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France

Two steps forward and one back -- Site permits in France

The number of applications for wind project siting permits increased in mainland France and Corsica last year and fewer were rejected, but the administrative process took longer than ever. These are the main conclusions to be drawn from the latest summary of wind project permitting activity issued by the French industry ministry for the year ending February 1, 2006.

On that date, the government survey reveals that 661 applications for a combined capacity of 4651 MW of wind development were in the processing system, as opposed to 566 applications representing 3198 MW a year earlier. Siting permits for 202 wind power projects totalling 1230 MW were granted, while 58 permits representing 346 MW were rejected, a failure rate of around 22%. This compares favourably with a rejection rate of 27% in 2004, although a total of 1557 MW still got the go-ahead that year (table).

Rates of refusal varied widely across the country. Worst offenders were the Centre region, which rejected nearly 60% of megawatts applied for, Provence-Alpes-Côte-d'Azur with a 50% rejection rate and Corsica with 40%. Some regions have improved their record, however. Haute-Normandie and the Midi-Pyrénées, both of which had a high refusal rate in 2004, brought their rates down to just over 2% and 4%, respectively.

Landscape and noise considerations remained the most common grounds for rejection. While the ratio of contested decisions rose from 23% in 2004 to 27% in 2005, this is still below the peak of 33% registered in 2003. And the courts continued to reject the vast majority of appeals -- 90% in 2005.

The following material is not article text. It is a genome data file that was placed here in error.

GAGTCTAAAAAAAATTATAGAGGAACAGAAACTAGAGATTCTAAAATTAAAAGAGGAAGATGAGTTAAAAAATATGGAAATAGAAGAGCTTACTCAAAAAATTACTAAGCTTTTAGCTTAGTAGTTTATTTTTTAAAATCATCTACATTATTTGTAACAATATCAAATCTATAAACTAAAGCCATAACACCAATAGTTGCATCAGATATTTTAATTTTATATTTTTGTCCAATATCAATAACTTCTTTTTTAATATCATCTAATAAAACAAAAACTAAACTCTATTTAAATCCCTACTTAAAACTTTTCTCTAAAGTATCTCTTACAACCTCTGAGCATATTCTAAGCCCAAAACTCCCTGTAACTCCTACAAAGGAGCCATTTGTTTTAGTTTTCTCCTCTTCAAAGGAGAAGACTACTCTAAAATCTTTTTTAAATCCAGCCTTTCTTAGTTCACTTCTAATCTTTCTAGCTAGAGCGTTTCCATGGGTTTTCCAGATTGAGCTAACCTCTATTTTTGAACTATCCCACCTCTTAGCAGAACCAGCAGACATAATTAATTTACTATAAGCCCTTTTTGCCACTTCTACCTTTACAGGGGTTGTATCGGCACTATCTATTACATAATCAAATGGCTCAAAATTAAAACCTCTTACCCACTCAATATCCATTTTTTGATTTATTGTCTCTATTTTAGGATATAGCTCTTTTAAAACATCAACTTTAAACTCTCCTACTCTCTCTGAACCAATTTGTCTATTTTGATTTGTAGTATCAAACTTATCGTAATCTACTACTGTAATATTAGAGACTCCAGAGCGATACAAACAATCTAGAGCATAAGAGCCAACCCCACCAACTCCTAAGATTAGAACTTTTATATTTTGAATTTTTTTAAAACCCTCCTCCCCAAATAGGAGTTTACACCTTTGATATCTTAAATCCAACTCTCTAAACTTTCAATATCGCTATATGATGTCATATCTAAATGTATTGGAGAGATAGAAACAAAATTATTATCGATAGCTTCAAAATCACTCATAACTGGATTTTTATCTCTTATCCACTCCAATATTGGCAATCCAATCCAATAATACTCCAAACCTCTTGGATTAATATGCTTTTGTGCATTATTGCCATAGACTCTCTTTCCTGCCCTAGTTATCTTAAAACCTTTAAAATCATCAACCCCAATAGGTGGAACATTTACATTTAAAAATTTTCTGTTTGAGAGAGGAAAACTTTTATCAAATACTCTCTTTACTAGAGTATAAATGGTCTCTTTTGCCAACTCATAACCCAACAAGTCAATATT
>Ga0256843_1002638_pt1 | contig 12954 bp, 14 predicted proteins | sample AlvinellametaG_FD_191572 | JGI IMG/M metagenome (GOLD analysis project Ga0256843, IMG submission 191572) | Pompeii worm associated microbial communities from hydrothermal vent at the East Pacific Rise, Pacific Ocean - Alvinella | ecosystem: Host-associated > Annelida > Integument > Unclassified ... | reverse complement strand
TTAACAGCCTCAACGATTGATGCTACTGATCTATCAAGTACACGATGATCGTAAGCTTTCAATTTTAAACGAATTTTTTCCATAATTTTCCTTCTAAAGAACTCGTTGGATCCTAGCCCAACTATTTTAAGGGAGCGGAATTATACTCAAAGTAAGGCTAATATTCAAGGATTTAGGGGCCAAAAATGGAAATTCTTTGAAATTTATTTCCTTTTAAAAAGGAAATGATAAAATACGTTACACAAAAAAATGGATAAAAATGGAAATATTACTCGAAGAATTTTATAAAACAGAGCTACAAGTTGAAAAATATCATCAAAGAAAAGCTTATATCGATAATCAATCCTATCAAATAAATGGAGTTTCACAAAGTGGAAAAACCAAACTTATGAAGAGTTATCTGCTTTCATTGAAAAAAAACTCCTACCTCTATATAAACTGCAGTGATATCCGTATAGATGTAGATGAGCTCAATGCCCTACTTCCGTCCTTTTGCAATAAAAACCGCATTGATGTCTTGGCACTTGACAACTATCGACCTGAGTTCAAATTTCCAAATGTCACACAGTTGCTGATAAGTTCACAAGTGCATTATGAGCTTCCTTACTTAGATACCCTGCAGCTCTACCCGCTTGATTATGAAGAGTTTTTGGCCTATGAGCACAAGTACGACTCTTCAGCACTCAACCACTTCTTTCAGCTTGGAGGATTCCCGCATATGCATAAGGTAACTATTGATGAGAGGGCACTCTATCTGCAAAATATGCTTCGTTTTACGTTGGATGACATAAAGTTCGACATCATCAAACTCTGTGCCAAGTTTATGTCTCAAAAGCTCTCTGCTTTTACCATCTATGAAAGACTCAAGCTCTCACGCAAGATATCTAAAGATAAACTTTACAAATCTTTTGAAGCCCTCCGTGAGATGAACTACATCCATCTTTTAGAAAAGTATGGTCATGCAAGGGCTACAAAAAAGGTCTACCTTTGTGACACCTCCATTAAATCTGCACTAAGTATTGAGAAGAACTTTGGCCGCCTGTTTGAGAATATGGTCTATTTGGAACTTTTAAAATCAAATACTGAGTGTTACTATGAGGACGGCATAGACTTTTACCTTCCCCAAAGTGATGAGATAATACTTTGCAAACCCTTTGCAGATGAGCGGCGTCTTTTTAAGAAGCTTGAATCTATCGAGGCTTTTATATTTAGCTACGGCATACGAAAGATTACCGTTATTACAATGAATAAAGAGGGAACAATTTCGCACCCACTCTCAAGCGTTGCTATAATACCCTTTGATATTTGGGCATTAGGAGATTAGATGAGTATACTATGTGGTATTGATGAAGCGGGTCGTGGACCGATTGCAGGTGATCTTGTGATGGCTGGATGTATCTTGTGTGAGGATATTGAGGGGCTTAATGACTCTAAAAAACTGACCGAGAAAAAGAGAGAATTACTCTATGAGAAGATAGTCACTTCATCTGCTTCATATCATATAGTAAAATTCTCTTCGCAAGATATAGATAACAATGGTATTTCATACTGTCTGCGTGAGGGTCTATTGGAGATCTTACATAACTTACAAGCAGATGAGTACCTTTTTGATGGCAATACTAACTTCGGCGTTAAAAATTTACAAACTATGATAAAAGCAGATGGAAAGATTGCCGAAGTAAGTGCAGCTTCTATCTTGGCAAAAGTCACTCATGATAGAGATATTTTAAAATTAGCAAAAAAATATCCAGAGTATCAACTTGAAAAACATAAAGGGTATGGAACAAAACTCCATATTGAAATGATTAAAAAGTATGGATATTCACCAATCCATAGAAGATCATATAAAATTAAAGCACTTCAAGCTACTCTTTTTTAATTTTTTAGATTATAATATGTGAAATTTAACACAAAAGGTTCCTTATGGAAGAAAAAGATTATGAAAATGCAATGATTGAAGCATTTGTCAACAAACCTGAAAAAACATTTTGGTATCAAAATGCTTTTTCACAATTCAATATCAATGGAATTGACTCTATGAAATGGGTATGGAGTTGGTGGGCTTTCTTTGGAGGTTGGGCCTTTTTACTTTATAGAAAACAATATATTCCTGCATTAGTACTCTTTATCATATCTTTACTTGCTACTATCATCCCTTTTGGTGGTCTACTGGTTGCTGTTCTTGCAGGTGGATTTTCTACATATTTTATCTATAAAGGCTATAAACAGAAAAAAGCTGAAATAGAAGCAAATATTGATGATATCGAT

On the other hand, in 2005 the administrative authorities took nine months on average to process applications compared to eight months in 2004; the legal limit is five months. In some regions, such as Nord-pas-de-Calais and Picardy, the authorities were simply overwhelmed by the number of applications. Questions concerning wind power development zones and other regulatory changes introduced by the new energy law in 2005 also slowed things down. The ministry expects this to improve following its circular issued to local authorities in June clarifying the new regulations (Windpower Monthly, July 2006).

Increase in applications

Wind power continued to spread into new areas in 2005. Developers submitted applications for the first time in 12 new départements, mostly in the centre and east of France, including the Cher, Maine-et-Loire, Var and Vienne. Other areas saw a sharp increase: in the Champagne-Ardenne region there were four times as many applications than in 2004.

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